Wednesday, February 13, 2013

Alternative Clean Energy Roundup: 13 February 2013

Major Climate Change Bill Coming to the Senate
February 12, 2013 - Only an hour before President Obama is expected to deliver his State of the Union address—in which he might “go big” on the issue of combating climate change—two Senators announced they will introduce comprehensive climate change legislation this week, presenting a possible vehicle in the Senate for Obama’s ambitions.

Senators Bernie Sanders and Barbara Boxer will outline the legislation on Thursday morning. Details are scant, though it’s being billed as “major” and “comprehensive” legislation, and will have a carbon tax, per a statement from Sanders’s office:

Under the legislation, a fee on carbon

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More utilities buying, owning wind power
February 13, 2013 - In 2012, for the first time in the U.S., wind energy was the top source for new electricity capacity at 42 percent of new capacity added, accounting for the majority of the 55 percent total of combined renewable energy installed in the U.S. Today, U.S. wind energy accounts for 6 percent of the country's electric generating capacity, according to PA International.

Much of the capacity was driven by a sense of urgency to get wind projects in the works before the Production Tax Credit deadline.

To put it in perspective, in August 2012, the U.S. had 50 GW of wind capacity installed. Today, wind capacity is more than 60 GW and enough to power 15 million homes. In 2012, more than 13.2 GW of wind turbines were installed with 5.5 GW added in December alone. read more>>>

4 policies for a greener financial system
February, 2013 - The shift to a green economy is not just about redirecting investment. It is also about changing our financial system architecture so that it builds, rather than undermines, a greener and fairer economy.

Our financial markets are currently guided by short-term goals and an overreliance on financial derivatives. This sends the wrong signals to investors and the real economy. The reform financial markets, which is already underway, needs to go beyond financial stability alone to address how the markets can build greener, fairer economies. The question is how? read more>>>

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Northeast States to Lower CO2 Emissions Cap 45 Percent
February 11, 2013 (ENS) – The Northeastern and Mid-Atlantic states in the Regional Greenhouse Gas Initiative, RGGI, have proposed to reduce the 2014 regional emissions budget of carbon dioxide, CO2, by 45 percent.

This means power plants in the nine-state region would be allowed to emit a total of 91 million tons of carbon dioxide in 2014, down from the 165 million tons now permitted.

The nation’s first market-based regulatory program to reduce greenhouse gas emissions, RGGI is a five-year-old cooperative effort among the states of: Connecticut, Delaware, Maine, Maryland, Massachusetts, New Hampshire, New York, Rhode Island, and Vermont. Together, these states have capped and will reduce CO2 emissions from the power sector at least 10 percent by 2018. read more>>>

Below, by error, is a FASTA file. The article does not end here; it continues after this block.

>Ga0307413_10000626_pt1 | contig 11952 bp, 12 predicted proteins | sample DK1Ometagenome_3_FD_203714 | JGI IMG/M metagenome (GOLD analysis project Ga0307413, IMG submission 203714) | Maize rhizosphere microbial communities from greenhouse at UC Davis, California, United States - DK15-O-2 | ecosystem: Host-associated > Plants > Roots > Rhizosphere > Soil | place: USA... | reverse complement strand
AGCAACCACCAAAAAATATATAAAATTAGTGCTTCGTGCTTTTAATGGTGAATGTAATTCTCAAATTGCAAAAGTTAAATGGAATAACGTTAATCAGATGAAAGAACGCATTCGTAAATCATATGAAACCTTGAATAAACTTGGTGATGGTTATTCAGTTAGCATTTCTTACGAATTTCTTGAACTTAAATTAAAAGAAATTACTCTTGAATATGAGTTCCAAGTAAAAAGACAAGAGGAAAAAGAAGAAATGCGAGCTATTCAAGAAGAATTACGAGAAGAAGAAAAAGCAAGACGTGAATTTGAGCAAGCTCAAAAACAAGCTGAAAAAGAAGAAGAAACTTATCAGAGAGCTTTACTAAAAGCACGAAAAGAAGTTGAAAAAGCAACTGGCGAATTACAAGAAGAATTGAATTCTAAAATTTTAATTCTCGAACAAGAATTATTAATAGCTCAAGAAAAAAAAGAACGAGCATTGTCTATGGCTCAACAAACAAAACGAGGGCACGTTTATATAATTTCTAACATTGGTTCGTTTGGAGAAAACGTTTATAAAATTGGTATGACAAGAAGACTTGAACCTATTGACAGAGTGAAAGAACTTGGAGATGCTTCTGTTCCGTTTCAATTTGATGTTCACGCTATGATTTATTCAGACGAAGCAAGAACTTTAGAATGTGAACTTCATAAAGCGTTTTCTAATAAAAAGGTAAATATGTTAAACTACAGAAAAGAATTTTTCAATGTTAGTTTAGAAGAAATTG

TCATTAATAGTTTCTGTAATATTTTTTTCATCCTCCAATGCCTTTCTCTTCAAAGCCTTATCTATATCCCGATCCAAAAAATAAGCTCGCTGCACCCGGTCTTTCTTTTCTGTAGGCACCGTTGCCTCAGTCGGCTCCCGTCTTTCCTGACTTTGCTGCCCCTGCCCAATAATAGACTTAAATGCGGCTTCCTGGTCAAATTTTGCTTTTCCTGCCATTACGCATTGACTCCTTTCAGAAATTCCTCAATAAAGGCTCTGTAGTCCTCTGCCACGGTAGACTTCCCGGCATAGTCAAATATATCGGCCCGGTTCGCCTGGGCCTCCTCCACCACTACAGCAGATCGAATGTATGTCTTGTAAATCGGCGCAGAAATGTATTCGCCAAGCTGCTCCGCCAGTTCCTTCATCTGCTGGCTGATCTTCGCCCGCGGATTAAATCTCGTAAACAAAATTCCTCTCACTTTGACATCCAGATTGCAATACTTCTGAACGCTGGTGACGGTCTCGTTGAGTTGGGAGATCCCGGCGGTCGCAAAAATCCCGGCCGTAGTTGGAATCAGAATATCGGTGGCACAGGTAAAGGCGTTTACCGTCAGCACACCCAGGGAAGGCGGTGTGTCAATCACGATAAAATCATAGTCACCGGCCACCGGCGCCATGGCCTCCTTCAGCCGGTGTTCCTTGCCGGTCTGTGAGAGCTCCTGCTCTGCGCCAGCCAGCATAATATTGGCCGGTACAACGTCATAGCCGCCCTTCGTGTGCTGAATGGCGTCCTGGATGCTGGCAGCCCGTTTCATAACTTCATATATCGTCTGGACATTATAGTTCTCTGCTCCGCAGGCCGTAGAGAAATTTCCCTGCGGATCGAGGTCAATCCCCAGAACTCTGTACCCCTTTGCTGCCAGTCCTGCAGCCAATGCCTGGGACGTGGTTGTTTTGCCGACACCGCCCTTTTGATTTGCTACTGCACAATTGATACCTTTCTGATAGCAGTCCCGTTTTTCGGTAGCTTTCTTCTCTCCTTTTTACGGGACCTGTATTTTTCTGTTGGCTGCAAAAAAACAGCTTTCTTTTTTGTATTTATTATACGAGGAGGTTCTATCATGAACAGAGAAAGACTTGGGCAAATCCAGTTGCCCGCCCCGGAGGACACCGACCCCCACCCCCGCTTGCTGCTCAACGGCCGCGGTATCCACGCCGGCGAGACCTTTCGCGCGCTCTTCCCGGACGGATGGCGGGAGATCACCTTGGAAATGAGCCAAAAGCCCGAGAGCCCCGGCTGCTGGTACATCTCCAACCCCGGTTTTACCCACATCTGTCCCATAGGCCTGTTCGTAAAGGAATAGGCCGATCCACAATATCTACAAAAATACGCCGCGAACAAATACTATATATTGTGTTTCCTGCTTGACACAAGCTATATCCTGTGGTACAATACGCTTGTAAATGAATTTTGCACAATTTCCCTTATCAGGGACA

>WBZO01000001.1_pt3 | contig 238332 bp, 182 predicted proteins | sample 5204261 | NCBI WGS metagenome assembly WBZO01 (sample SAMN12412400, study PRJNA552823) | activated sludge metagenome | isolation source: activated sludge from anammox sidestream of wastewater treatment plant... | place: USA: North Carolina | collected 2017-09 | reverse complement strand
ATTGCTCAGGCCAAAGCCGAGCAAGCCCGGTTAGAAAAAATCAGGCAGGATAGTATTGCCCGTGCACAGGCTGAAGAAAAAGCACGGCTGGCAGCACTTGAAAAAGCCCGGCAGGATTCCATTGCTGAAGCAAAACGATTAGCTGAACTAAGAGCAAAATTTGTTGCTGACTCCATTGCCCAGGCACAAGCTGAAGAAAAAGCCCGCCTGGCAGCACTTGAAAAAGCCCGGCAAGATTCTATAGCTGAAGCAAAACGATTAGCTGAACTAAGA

The $188 Billion Price Tag from Climate-Related Extreme Weather
February 12, 2013 - The United States was subjected to many severe climate-related extreme weather over the past two years. In 2011 there were 14 extreme weather events—floods, drought, storms, and wildfires—that each caused at least $1 billion in damage. There were another 11 such disasters in 2012. These extreme weather events reflect part of the unpaid bill from climate change—a tab that will only grow over time.

CAP recently documented the human and economic toll from these devastating events in our November 2012 report “Heavy Weather: How Climate Destruction Harms Middle- and Lower- Income Americans.” Since the release of that report, the National Oceanic and Atmospheric Administration, or NOAA, has updated its list of “billion-dollar”-damage weather events for 2012, bringing the two-year total to 25 incidents. read more>>>

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GE, Google Launch Mapping Partnership for Smart Grid, Energy
GE’s industrial internet meets Google’s mapping and mobile might.

Google, the world’s richest mapmaker (among other things), has just thrown its hat in the smart grid ring with General Electric, in a new partnership aimed at seizing ground in the field of next-generation geospatial tools for oil, gas, energy and telecommunications.

The two companies announced Tuesday morning that they’re integrating Google Maps data into GE's Smallworld electrical, telecommunications and gas applications -- a set of geospatial analytics tools and software that GE has adapted for Web, mobile and desktop use. On the smart grid front, GE is building Google’s mapping content into its grid distribution management system (DMS) and outage management system (OMS), and it’s also tapping Google’s Android platform to augment its existing mobile products, mainly to give them better, more information-rich maps. read more>>>

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